Abstract

The literature on scientific-Indigenous ecological knowledge collaborations rarely analyses programmatic efforts undertaken by multi-disciplinary research groups over very large geographic scales. The TRaCK (Tropical Rivers and Coastal Knowledge) research program was established to provide the science and knowledge needed by governments, industries, and communities to sustainably manage northern Australia’s rivers and estuaries. A number of policies and procedures were developed to ensure that the needs of Indigenous people of the multi-jurisdictional region were addressed and to enhance the benefits they might derive from participating in the research. An overarching Indigenous Engagement Strategy undergirded the program’s engagement activities, providing guidance on matters relating to the protection of intellectual property, negotiation of research agreements, remuneration for Indigenous expertise, and communications standards. This article reviews the achievements and shortcomings of the TRaCK experience of Indigenous engagement and highlights lessons for researchers and research organisations contemplating applied environmental science initiatives of this scale and scope.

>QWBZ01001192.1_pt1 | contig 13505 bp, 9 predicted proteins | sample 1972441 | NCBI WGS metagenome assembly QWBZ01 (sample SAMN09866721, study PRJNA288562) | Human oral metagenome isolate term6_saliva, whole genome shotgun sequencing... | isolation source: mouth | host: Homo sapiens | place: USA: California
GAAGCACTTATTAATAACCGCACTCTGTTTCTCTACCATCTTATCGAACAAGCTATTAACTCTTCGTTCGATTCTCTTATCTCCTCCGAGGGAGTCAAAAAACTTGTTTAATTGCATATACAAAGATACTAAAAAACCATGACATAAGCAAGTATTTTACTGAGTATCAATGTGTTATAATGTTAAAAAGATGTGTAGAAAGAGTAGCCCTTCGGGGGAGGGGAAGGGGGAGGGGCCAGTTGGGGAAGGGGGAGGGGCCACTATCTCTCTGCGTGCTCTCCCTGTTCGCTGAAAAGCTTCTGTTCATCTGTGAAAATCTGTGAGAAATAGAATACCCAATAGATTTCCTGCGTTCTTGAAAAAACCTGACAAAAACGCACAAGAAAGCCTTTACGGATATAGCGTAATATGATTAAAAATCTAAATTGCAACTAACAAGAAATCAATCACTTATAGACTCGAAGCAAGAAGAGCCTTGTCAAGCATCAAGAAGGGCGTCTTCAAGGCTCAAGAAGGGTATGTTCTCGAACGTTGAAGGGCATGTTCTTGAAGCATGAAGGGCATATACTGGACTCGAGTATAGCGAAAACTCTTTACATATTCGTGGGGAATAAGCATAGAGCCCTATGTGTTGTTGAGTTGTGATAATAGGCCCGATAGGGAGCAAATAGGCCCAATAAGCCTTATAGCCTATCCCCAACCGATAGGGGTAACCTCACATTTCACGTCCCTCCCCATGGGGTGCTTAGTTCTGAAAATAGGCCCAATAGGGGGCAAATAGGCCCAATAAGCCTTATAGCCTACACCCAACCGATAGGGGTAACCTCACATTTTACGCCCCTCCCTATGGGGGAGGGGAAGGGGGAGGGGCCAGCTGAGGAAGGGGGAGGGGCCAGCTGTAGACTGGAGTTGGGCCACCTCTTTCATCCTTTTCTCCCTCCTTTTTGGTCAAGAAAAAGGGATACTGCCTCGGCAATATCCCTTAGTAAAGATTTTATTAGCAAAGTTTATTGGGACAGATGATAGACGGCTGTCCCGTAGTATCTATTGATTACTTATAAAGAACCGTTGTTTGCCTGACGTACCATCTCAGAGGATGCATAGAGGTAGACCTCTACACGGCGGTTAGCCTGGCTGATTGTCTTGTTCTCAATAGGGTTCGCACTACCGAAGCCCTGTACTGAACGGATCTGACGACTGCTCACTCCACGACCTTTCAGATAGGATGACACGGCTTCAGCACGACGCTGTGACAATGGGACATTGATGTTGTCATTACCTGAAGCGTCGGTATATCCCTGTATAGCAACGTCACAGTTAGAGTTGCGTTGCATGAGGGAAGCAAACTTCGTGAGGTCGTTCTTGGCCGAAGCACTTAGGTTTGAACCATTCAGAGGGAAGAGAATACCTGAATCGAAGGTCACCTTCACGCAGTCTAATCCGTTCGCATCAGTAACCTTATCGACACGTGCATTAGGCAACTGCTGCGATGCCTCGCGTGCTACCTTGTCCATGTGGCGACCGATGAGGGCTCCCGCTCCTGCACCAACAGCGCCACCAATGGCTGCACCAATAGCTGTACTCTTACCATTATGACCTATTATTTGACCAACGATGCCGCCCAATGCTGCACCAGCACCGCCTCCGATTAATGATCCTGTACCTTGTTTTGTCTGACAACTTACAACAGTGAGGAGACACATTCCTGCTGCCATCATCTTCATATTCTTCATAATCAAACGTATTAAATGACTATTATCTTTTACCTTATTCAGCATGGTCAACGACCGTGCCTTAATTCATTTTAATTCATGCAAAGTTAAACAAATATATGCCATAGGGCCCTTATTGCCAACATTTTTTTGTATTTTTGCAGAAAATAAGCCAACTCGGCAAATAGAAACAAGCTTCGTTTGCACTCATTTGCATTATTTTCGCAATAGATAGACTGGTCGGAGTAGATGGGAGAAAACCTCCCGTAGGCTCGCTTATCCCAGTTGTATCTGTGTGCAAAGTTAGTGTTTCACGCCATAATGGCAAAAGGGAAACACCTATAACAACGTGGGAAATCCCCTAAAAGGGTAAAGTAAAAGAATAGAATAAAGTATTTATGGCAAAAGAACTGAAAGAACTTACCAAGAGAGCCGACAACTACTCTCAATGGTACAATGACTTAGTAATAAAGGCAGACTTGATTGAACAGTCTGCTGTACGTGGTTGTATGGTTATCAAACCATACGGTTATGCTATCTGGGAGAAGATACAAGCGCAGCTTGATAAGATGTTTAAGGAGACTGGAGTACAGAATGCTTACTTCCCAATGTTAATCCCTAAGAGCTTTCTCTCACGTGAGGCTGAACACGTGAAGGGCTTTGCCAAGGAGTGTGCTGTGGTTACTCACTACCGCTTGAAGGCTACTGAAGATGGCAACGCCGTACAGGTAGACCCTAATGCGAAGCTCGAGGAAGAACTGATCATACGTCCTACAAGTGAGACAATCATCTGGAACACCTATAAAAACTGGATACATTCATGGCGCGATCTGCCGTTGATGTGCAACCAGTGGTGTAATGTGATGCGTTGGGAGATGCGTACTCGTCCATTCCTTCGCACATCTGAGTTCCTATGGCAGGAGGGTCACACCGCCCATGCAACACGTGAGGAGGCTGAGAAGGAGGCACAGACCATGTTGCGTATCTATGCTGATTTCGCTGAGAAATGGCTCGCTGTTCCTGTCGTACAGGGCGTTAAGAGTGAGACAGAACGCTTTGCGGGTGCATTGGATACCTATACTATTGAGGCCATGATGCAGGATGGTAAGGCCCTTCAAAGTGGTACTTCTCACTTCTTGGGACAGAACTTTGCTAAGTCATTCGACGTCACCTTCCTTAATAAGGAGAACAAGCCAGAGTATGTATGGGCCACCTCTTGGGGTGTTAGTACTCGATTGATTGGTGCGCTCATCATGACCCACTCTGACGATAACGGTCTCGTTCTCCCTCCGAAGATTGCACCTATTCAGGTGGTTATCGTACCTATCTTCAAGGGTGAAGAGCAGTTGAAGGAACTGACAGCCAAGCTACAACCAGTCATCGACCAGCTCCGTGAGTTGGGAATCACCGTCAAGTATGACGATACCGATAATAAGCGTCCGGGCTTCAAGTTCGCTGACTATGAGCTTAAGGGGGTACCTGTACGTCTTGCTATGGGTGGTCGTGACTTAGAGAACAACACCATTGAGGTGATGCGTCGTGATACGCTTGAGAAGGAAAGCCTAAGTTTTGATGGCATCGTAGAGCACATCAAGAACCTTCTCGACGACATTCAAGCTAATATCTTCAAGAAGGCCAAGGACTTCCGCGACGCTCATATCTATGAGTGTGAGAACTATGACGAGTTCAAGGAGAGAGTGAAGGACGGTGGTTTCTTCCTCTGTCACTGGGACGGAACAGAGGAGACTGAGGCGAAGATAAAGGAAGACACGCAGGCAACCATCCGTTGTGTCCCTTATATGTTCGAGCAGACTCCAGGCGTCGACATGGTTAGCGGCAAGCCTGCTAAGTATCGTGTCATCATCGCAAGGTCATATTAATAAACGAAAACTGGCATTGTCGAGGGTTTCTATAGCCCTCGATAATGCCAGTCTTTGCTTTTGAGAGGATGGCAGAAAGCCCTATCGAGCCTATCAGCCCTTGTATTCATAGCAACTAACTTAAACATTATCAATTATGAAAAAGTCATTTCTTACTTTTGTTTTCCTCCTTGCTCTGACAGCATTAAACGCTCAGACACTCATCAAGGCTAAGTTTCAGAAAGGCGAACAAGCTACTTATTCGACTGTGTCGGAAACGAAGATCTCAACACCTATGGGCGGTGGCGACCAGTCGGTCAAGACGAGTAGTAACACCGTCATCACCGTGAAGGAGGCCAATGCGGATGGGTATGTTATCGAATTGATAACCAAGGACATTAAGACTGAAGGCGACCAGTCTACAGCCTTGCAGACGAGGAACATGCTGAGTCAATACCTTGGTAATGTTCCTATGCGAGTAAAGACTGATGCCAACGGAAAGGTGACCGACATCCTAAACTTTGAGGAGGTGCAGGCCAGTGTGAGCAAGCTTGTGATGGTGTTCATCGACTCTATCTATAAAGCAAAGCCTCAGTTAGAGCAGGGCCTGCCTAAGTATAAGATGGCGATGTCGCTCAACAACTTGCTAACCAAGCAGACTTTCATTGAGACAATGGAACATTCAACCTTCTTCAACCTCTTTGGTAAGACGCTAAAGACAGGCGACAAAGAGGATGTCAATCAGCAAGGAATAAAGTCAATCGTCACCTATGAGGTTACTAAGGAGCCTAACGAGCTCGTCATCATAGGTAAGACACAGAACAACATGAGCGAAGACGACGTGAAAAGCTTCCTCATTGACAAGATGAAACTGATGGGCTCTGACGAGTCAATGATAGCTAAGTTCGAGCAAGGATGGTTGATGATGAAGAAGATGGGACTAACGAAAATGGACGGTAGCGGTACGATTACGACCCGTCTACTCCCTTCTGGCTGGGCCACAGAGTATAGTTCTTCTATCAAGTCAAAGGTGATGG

Acknowledgments

We thank the many Indigenous people with whom the TRaCK program has collaborated with for their willingness to engage in this program and to share their country and knowledge with the researchers. We thank Mona Liddy, Lizzie Sullivan, Marciel Lawrence, and Ruth Link for many discussions and debates about Indigenous engagement in the TRaCK program and Joe Morrison, who was an author on the TRaCK IES review. J. and R. Coutts, Dermott Smyth, and Kate Golson are acknowledged for undertaking the reviews that underpinned the TRaCK IES review. TRaCK receives major funding for its research through the Australian Government Commonwealth Environment Research Facilities initiative, the Australian Government’s Raising National Water Standards Program, Land and Water Australia, the Fisheries Research and Development Corporation, and the Queensland Government’s Smart State Innovation Fund. We also thank the journal’s reviewers for their helpful comments.

Creative Commons License


This work is licensed under a Creative Commons Attribution-Noncommercial-No Derivative Works 4.0 License.


Share

COinS